Northwest Washington has something for everybody: glistening coastal waters, majestic peaks, lush forests, and bustling cities brimming with culture. Whether you have a growing family or are looking to downsize into a smaller home in a tight-knit community, this region has many options for every lifestyle. If you are thinking of building a new custom home in the Pacific Northwest, consider the four counties north of Seattle as you explore possibilities for your new community.
If you have always dreamed of living on an island, Northwest Washington offers several island towns, each with its own unique flair. If you’re not quite ready for the ferry life, one of the many coastal hamlets will allow you to visit the islands without sacrificing the convenience of being on the mainland. Many Seattle workers looking for more space and a more affordable lifestyle have chosen the southern part of Northwest Washington to call home. For those looking for larger properties with a more rural feel, the eastern parts of the region offer rich farmland with the Cascade Mountains as a stunning backdrop.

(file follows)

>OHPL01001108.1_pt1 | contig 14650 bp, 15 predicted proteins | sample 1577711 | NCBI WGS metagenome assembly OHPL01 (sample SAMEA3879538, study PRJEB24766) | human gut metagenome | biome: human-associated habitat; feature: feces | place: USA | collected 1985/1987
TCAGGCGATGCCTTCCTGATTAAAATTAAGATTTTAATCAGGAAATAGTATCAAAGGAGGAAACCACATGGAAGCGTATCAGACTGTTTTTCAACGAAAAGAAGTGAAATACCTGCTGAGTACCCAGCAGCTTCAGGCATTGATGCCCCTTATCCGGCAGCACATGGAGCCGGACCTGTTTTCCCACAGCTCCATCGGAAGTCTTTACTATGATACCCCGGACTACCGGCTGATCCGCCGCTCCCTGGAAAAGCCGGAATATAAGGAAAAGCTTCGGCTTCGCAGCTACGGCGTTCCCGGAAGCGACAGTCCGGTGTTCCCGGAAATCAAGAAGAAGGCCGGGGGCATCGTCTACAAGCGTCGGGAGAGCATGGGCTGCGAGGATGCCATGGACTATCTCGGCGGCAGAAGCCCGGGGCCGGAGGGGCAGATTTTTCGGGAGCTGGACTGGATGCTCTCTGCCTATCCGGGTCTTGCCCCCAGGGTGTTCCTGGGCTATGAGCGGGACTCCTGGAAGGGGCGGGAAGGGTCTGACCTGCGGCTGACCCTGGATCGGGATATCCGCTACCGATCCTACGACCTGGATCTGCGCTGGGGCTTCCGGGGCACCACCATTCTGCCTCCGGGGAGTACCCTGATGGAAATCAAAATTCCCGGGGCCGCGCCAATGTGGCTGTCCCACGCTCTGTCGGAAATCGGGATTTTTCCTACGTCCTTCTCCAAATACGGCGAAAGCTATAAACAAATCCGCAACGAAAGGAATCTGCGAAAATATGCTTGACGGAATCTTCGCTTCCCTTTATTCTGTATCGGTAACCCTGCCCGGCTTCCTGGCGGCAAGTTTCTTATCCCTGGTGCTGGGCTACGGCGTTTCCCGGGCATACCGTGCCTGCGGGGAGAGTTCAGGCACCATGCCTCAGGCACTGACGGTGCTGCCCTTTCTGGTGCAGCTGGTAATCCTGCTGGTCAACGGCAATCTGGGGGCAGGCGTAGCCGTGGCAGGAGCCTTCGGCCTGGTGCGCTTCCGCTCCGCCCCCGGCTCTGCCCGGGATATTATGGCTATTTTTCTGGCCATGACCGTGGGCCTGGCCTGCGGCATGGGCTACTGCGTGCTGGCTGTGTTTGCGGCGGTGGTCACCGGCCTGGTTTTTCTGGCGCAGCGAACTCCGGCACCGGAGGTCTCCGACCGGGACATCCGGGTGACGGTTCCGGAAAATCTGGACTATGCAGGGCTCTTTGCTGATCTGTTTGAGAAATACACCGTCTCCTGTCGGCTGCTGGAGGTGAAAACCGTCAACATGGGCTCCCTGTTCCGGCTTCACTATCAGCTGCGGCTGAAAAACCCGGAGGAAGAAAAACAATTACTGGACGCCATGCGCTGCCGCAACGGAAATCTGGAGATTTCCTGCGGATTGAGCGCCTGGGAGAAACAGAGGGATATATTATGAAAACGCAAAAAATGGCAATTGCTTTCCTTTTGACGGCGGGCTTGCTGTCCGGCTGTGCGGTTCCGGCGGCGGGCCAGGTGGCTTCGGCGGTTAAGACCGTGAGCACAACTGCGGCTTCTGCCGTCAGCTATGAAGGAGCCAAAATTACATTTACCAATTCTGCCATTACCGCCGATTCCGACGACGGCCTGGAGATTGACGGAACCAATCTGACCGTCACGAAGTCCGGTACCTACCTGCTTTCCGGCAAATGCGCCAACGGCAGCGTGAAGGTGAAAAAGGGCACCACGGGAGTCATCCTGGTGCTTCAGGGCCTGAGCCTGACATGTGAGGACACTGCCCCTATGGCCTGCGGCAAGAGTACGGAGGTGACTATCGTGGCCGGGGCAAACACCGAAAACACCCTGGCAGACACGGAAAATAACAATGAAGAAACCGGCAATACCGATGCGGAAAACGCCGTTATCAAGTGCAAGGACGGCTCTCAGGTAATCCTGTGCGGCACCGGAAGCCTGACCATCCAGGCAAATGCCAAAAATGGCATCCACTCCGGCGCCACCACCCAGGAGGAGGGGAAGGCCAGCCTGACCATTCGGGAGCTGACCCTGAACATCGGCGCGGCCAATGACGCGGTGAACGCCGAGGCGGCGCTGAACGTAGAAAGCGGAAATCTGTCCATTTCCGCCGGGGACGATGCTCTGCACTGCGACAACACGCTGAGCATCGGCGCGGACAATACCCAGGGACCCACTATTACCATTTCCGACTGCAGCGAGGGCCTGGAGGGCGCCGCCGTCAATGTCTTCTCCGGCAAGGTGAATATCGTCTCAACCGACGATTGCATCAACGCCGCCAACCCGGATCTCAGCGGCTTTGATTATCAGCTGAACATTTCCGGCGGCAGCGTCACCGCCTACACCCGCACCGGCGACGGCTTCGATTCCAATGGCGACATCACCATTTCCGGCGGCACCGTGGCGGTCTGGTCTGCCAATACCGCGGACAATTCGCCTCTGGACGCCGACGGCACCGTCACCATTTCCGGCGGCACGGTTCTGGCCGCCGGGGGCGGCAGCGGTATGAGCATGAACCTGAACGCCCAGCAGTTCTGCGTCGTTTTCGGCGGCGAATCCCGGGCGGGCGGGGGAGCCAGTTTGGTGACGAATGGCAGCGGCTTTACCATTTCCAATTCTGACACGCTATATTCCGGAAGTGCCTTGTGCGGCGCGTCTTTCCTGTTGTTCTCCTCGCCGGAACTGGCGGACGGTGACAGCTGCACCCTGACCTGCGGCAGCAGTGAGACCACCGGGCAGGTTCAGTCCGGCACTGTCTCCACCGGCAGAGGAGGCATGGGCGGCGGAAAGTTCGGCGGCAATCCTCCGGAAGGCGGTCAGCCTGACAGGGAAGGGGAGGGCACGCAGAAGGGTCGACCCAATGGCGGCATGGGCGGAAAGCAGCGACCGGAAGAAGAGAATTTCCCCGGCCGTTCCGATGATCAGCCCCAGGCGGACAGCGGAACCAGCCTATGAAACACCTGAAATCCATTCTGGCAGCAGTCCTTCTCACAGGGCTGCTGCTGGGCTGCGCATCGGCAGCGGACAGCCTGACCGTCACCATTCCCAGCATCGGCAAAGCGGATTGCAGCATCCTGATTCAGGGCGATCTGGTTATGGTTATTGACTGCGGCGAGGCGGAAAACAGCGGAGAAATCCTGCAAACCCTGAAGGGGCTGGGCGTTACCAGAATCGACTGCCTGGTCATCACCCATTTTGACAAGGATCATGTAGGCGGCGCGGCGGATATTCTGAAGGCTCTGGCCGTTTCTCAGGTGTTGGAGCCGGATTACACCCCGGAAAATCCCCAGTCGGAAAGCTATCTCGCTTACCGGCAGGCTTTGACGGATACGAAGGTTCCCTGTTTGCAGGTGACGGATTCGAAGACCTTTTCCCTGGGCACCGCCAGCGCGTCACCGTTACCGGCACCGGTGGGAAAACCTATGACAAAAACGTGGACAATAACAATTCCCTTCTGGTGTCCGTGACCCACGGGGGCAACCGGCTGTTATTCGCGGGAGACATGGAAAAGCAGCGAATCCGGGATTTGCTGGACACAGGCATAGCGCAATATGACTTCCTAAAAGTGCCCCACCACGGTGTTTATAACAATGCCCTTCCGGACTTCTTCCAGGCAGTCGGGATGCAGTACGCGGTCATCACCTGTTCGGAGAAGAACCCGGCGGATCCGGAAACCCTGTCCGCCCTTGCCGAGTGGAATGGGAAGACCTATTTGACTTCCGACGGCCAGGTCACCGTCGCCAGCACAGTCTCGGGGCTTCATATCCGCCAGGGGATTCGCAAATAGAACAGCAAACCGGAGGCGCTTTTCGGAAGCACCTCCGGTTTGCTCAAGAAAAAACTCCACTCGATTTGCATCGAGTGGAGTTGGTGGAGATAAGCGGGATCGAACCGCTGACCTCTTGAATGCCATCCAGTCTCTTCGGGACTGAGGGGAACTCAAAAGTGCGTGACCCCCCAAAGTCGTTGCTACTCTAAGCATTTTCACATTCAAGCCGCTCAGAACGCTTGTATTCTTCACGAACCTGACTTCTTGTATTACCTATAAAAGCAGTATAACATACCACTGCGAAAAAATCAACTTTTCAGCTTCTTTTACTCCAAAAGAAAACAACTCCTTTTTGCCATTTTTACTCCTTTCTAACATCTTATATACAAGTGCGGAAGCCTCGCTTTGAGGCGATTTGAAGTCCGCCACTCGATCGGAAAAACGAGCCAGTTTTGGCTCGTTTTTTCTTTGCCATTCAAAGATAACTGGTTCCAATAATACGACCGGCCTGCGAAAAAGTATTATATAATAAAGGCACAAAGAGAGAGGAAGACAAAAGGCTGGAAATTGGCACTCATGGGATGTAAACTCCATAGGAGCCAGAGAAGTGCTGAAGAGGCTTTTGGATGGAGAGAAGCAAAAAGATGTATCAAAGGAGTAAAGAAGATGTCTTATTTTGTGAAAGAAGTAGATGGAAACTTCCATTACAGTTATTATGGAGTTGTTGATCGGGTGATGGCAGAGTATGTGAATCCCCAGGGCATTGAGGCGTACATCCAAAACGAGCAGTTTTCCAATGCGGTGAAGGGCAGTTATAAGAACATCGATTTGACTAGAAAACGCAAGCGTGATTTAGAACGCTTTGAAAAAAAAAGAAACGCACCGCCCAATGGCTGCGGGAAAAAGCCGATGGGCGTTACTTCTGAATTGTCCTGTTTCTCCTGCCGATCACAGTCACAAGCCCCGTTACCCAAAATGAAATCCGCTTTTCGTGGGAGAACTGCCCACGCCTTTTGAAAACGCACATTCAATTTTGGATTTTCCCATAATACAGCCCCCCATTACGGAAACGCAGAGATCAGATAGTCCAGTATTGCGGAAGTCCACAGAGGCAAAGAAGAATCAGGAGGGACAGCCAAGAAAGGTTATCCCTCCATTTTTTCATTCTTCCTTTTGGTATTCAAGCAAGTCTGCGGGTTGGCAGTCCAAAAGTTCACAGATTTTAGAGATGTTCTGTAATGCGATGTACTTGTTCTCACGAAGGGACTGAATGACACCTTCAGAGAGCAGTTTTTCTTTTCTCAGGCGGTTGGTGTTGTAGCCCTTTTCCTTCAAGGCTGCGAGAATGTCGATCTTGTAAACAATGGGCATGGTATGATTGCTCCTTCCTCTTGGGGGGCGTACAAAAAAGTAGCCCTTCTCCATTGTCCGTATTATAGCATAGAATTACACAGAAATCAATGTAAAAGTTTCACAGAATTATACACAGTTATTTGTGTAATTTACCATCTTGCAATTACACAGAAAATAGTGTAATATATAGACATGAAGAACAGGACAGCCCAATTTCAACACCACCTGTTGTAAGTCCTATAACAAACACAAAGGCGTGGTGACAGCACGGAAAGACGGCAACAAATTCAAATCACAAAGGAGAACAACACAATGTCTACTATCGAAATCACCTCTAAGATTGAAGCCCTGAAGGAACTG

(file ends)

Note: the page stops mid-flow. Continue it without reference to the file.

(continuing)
Size: 2,503 square miles
Major cities: Bellingham, Blaine, Everson, Ferndale, Lynden, Nooksack, Sumas
Median property value: $283,000
The northernmost region in Northwest Washington, Whatcom County is bordered by Canada on the north and the Strait of Georgia on the west. Its close proximity to the Vancouver metro area gives the county a cross-cultural feel, with many businesses geared toward serving both communities. Historically, the region was supported by logging, fishing, and agriculture, and it remains the state’s top raspberry producer.